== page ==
DETROIT LOVE WITH IVAN KUTZ

By Bill Rah

Ivan Kutz runs Platform 18 Glasgow’s underground street festival. He also co-owns Club 69. Platform 18 recently postponed this years festival due to COVID-19, however the lineup will remain the same.

 The ex-footballer played for St Mirren before focusing on his music career. As an athlete, things never turned out as planned yet Ivan has transitioned into a pillar of Scottish Techno culture. He grew up in Johnstone outside Paisley where his career began. “I never got a new contract so ended up pursuing my DJ career and started promoting my own nights.” 

Ivan has been honing his craft since he was 12 years old. He used lunch time learning how to play the decks. “I used to go to my pal Andy’s to play the decks at lunchtime then go back to School. We were into happy hardcore and hard house” 

He felt nostalgic as he remarked that during the lockdown he got back into his old stuff and will be recording a 5 hour Happy Hardcore and Hard House mix for one of his friends. Ivan holds a deep burning love for Detroit Techno. Having warmed up for Derrick May, Carl Craig and Floorplan. He holds a great admiration for the founding fathers of Detroit’s Techno culture. 

Having supported the founding fathers of Detroit Techno he remained humble as he described the experience. “It’s a privilege to be warming up for them. It’s a bit weird because they have that much history behind them.” Ivan commented on the impact Detroit legends have had on Glasgow’s techno culture. 

“Robert Hood is one of my heroes growing up. He is different from the rest. He’s a priest and he’s quite quiet and humble. Absolute gentleman, great guy.” Hood also performs under his Floorplan alias alongside his daughter. Ivan’s affection for Detroit doesn’t stop there. “Derrick May is some boy. I know him quite well because I’ve booked him a few times.”

Derrick May

Ivan has developed a rapport with some of Detroit’s finest. “I like that they are proud of where they are from and what they have done.” This sense of pride is like Glasgow’s connection to raw underground electronic music. Ivan feels that young punters need to become more informed 

“It’s all about education. A lot of young ones coming through, there’s no better way to get across what techno is all about than getting the founding father of techno down.” Paying homage to the legends that preceded us is important to Ivan. He wants his punters to have a great time yet wants to educate them. He plans on expanding Platform 18 to a second stage for younger unknown talent. 

He cares about the people coming to his festivals and club nights as he candidly reflected upon mental wellbeing. “We thought of a way to connect with young males. You can connect through music. House and techno that’s the best way to get the message forward I feel.” Ivan works closely with SAMH, a mental health charity.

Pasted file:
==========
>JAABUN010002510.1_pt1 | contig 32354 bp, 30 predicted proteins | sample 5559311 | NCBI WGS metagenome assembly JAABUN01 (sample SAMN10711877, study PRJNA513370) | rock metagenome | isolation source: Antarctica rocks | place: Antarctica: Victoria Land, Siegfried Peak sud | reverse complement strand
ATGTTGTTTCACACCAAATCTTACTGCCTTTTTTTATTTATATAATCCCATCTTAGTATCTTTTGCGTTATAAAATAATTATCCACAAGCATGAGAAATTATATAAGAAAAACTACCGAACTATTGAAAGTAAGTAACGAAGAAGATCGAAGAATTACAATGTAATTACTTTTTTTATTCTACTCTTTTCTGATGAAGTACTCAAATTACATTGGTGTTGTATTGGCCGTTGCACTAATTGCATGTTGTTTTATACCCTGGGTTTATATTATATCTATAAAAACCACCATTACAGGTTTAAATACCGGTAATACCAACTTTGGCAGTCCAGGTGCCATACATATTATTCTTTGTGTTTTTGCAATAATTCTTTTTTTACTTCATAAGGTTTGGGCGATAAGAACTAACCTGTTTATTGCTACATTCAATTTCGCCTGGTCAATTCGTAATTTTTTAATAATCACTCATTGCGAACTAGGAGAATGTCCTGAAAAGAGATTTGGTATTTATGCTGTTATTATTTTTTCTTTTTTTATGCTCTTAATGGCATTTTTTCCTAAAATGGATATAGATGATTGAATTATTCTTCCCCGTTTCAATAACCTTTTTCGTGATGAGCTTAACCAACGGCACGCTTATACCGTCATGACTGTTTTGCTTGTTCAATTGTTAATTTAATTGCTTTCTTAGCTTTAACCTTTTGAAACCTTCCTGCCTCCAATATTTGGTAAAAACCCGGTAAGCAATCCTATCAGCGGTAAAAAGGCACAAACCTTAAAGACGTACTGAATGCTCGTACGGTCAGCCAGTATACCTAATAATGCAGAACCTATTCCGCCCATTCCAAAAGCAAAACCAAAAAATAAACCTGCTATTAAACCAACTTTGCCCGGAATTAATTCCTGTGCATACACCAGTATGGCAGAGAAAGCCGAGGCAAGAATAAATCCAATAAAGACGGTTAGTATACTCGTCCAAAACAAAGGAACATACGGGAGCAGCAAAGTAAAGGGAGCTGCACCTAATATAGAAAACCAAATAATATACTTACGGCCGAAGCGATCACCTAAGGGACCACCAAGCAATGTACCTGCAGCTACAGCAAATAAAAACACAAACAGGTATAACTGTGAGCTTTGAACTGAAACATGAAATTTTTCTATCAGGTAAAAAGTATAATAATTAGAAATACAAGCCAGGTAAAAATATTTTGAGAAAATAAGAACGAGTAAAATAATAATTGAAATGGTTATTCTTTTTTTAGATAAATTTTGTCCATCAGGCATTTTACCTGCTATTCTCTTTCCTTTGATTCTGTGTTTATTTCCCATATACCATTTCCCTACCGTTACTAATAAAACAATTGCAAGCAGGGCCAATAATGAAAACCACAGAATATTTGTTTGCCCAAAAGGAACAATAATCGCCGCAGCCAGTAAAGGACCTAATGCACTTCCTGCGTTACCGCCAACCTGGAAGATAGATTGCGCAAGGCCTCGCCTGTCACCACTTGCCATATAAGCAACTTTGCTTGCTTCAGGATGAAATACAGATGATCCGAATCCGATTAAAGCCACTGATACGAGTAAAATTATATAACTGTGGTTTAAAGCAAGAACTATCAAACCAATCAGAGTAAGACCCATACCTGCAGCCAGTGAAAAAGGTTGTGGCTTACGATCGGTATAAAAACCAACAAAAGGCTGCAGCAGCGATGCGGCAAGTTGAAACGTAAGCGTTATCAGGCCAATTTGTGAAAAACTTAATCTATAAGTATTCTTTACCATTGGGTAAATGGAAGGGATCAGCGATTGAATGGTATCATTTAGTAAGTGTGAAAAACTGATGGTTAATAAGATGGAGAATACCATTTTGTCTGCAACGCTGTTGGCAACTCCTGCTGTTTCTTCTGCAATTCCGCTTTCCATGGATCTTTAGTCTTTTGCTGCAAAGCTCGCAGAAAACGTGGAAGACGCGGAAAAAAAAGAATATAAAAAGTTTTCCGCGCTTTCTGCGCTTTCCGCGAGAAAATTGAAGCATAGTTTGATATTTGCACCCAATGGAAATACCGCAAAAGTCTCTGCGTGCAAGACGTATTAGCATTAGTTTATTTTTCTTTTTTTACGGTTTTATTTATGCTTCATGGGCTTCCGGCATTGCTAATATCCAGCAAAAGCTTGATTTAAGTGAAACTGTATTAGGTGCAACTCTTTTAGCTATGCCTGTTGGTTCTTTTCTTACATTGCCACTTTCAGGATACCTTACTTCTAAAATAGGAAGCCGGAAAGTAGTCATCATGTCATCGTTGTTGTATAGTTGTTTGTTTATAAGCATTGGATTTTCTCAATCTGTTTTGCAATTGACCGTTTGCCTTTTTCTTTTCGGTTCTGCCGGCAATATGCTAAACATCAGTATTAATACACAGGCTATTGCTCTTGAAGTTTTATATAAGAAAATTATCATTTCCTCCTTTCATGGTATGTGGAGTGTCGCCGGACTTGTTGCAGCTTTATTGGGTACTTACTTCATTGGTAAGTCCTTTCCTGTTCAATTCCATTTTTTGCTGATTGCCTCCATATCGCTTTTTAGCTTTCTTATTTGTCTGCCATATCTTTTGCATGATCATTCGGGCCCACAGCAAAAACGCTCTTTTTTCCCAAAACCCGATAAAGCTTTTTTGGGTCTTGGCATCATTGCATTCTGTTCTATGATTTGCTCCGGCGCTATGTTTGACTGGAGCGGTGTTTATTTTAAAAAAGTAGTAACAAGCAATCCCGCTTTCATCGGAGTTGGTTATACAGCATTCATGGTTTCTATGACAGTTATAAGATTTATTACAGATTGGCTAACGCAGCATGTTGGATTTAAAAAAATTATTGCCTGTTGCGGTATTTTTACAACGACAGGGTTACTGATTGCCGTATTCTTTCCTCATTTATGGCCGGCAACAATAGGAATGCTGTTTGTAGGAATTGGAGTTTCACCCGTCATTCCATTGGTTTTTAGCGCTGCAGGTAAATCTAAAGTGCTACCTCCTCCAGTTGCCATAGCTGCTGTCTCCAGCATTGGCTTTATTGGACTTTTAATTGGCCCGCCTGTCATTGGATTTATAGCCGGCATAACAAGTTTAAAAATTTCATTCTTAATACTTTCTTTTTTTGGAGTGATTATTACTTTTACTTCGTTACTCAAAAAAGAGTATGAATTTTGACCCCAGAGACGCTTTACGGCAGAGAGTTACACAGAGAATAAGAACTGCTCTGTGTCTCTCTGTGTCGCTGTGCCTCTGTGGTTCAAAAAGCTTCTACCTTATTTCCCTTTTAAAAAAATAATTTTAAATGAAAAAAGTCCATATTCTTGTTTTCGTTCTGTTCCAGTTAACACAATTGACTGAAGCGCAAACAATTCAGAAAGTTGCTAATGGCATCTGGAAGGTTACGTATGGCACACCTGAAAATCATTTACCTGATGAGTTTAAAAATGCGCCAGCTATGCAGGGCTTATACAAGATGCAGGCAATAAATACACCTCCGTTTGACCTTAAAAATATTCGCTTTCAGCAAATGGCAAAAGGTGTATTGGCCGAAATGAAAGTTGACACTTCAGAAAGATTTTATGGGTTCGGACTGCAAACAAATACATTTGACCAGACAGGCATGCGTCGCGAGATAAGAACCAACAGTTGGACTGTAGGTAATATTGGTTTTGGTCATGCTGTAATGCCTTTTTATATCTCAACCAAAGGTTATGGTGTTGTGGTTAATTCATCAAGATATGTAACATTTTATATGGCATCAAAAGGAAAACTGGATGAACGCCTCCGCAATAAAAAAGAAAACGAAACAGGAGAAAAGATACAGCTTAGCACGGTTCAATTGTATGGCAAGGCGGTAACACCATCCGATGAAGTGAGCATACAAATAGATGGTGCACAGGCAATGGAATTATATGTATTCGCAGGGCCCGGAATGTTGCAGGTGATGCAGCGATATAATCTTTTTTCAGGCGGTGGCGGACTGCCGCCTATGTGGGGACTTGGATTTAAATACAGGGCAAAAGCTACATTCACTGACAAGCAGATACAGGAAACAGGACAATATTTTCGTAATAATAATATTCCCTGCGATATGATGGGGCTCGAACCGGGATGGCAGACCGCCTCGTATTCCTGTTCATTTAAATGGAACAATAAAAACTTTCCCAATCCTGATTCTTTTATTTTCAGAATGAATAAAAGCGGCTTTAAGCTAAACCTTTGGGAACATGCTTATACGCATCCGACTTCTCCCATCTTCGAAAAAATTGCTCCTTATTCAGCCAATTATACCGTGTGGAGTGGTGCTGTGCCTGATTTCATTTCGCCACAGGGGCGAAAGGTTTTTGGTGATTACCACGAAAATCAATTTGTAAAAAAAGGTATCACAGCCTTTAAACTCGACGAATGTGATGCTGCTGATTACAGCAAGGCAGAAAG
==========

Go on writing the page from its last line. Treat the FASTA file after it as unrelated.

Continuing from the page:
Ivan began Platform 18 in Glasgow after a season in Ibiza in 2012. Running club nights grew tedious so he wanted to bring something unique to Scotland. “I went a walk around Glasgow and came across West Street.” Ivan then went through the council and based his festival around his charity work for SAMH. “That’s a big part of what we do.” 

Ivan experienced a personal loss which challenged his mental fortitude. “I lost one of my good mates over 10 years ago to suicide and unfortunately it hit home to me.” This personal loss motivated Ivan to use his platform for a noble cause. Last year Ivan raised over £3500 for SAMH through Platform 18. He genuinely cares about improving the mental well-being of dancers through the power of techno. 

Ivan developed a fascination with techno when he discovered Club 69 growing up. He immersed himself in the underground sound before eventually coming to co-own the venue with his friend David Burns. “It’s quite a wee dingy place but it adds to the character. Once it’s full, sweaty and the tunes are pumping there is nothing better.”

Club 69 is around 28 years old and holds a 200 capacity. Although it looks a bit worse for wear it holds a deep place in Ivan’s heart. He remarked that it was quite fitting that he now owned the club after being a regular punter. “I’ve been to a lot of clubs around the world and it’s one of the best really. It’s not fancy you go in there and it looks a bit tired.”

Sometimes dingy underground venues and basements with banging tunes is all you need to have a good time. That’s where our culture began, in underground basements, illegal raves and run-down venues. That is where the heart of electronic music lies. 

Respecting where the culture originated from is important to Ivan. We owe it to Detroit and Chicago; we owe the vibe the music and the love for which they represent. They stood for something greater than music. They fought social injustices and racial prejudice. They used their platform to express their ideas and reached remarkable creative heights. 

In times of uncertainty in the COVID-19 society we must come together to support the industry we love and stand up for what is right. “Fingers crossed the scene will have a wee reset and the clubs will start to flourish when this calms down.” We owe it to our city and to our love of music. We owe it to Detroit love. 

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